Brightness

If you’re going to invest in a moving light, be sure to get one that you’ll have no trouble seeing. In a large room or one with a lot of ambient light, be prepared to spend more on a fixture bright enough to have visual impact. Additionally, if you’re using a lot of 575 watt or 1,000 watt white lighting fixtures on your stage, a 250 watt automated light probably won’t cut through the noise. Especially once you start adding color filters, you’ll need more brightness out of your moving fixtures than your conventional ones if they’re going to have impact.

Noise

Moving fixtures make noise. The question is “how much” and “will it be a problem in your room”? With fans to cool the lamps and lots of mechanical parts moving and spinning, it’s important to make sure your fixture doesn’t draw attention to itself when you don’t want it to. If your light rigging points are far from your audience, this isn’t a huge concern. For churches with a 25-foot or lower ceiling, the noise your fixture will produce is an important factor to consider.

Gobo Wheels

Many moving fixtures have gobos and a wide variety of options regarding them, so it’s important to know what gobo options (if any) you need. Many fixtures with gobo wheels have one wheel where the gobos can rotate and another wheel or two where the gobos are fixed. Additionally, some fixtures can use metal gobos while others require much more expensive glass gobos. Choose fixtures that have a combination of gobo wheels that will meet your needs (I want at least one wheel where the gobos can rotate) and have gobos you can afford.

What Features Do You Need?

With any piece of technology, the first question you need to ask and answer is, “What do I want to accomplish with this?” If moving light fixtures are in your future, start thinking about what features you need in order to create the environment that will engage your congregation.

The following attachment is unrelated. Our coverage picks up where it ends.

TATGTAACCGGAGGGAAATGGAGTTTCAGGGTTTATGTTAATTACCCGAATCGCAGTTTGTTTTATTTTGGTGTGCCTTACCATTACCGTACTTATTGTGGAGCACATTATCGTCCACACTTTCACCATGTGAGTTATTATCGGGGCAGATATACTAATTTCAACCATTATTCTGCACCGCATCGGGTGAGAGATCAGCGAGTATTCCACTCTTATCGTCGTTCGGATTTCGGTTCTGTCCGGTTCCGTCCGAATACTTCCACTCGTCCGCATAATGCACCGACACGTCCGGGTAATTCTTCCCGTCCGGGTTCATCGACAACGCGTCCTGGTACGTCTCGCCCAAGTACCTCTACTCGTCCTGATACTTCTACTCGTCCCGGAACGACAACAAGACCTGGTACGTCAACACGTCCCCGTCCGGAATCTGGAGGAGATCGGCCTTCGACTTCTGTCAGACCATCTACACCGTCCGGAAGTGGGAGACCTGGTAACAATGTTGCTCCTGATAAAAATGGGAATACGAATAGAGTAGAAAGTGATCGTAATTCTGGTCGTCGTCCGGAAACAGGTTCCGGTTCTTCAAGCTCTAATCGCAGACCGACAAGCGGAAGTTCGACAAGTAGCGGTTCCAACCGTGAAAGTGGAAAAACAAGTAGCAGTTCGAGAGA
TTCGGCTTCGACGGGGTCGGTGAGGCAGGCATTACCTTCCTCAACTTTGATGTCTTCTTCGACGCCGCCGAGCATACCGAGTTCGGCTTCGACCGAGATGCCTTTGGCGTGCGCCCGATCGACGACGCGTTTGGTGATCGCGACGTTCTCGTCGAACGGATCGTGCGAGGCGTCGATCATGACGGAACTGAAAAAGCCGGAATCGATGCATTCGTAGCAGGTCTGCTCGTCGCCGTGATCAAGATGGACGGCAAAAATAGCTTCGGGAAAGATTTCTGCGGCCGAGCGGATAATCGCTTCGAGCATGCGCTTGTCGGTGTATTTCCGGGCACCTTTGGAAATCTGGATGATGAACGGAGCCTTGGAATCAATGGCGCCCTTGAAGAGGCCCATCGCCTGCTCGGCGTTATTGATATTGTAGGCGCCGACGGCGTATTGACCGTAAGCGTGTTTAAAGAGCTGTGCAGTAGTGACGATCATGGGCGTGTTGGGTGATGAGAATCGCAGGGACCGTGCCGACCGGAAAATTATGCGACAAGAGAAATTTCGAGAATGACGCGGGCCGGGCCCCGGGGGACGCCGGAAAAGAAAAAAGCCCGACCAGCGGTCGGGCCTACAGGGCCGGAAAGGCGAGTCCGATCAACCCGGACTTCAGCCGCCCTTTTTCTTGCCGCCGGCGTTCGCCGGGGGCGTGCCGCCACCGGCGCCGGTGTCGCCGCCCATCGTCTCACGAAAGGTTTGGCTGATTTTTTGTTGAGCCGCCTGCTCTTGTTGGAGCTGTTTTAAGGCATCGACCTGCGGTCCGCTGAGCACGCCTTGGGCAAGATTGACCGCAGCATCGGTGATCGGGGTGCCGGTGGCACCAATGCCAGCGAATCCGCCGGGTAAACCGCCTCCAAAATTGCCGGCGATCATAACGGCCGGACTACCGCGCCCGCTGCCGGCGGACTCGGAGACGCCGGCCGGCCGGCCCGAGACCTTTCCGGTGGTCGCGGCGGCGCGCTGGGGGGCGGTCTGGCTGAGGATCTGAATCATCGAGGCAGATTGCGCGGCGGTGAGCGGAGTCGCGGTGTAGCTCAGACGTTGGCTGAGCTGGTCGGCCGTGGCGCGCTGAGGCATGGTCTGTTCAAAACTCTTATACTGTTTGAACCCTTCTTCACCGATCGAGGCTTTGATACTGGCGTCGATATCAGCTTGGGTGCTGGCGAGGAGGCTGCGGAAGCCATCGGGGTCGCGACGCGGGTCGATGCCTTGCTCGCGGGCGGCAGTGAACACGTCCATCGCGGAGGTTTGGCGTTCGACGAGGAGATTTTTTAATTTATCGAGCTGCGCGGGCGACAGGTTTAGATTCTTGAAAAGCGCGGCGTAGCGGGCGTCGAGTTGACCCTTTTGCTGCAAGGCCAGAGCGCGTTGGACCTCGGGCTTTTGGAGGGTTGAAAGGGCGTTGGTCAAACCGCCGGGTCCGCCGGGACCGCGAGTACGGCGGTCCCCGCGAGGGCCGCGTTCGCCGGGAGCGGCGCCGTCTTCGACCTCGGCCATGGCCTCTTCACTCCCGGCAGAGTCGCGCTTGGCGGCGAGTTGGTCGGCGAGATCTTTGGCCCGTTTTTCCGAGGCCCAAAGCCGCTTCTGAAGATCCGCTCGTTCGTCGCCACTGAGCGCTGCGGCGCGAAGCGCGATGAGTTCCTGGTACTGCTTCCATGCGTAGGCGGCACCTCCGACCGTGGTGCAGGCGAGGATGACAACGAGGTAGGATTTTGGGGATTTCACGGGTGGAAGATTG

My typical list is above. But what are the features that will meet your needs? Maybe you need to be able to shutter and shape your lighting beams. Maybe you don’t need color mixing and a color wheel is just fine. The features I described tend to also be the features that drive up the price of the fixture, so you can generally save a little money if there are features that aren’t important to you.


Duke is passionate about equipping the next generation of ministry leaders, especially those serving churches with technology. He serves as Church Relations Director for CCI Solutions, a design build technology solutions provider. Follow Duke on Twitter: @dukedejong

2 responses to What You Need to Know About Moving Lights

  1. And one other thing… a Martin name associated with it! We have some 250’s that have been bullet and fall resistant.

  2. I thought this was a great article and a lot of this I have had to learn over the years and for anyone new to movers this could be very helpful.

    One other option I would bring attention to or more specific attention to is LED vs. Arc Lamp. LED fixtures are definitely more expensive up front but maintenance cost and cost of ownership over the years is quite a bit less. They take much less electricity to run, and don’t cause nearly as much heat which means you HVAC doesn’t have to work quite as hard and if you have a small room where noise could be an issue LED fixtures do generally still have fans but with the little heat that is put off you the fans aren’t nearly as large or loud. With Arc lamps you have cooling noise, a much higher heat output and every so often you need to replace lamps, those lamps aren’t cheap, often over $100 each and are good for around 300 hours which isn’t much. They also suck electricity.

    There is also the consideration of used fixtures. There are plenty of websites where you can buy used fixures, most are old and arc lamp based so you have all of the considerations above. You may get a really good price up front but they will have issues and you will either need someone on hand who is experienced with mechanics that can work on them or you are looking at expensive shipping charges to ship the fixture back to the manufacturer to have them repair it. Most new fixtures come with a 2-year warranty that covers quite a bit.

    Just some additional food for though, I hope it helps!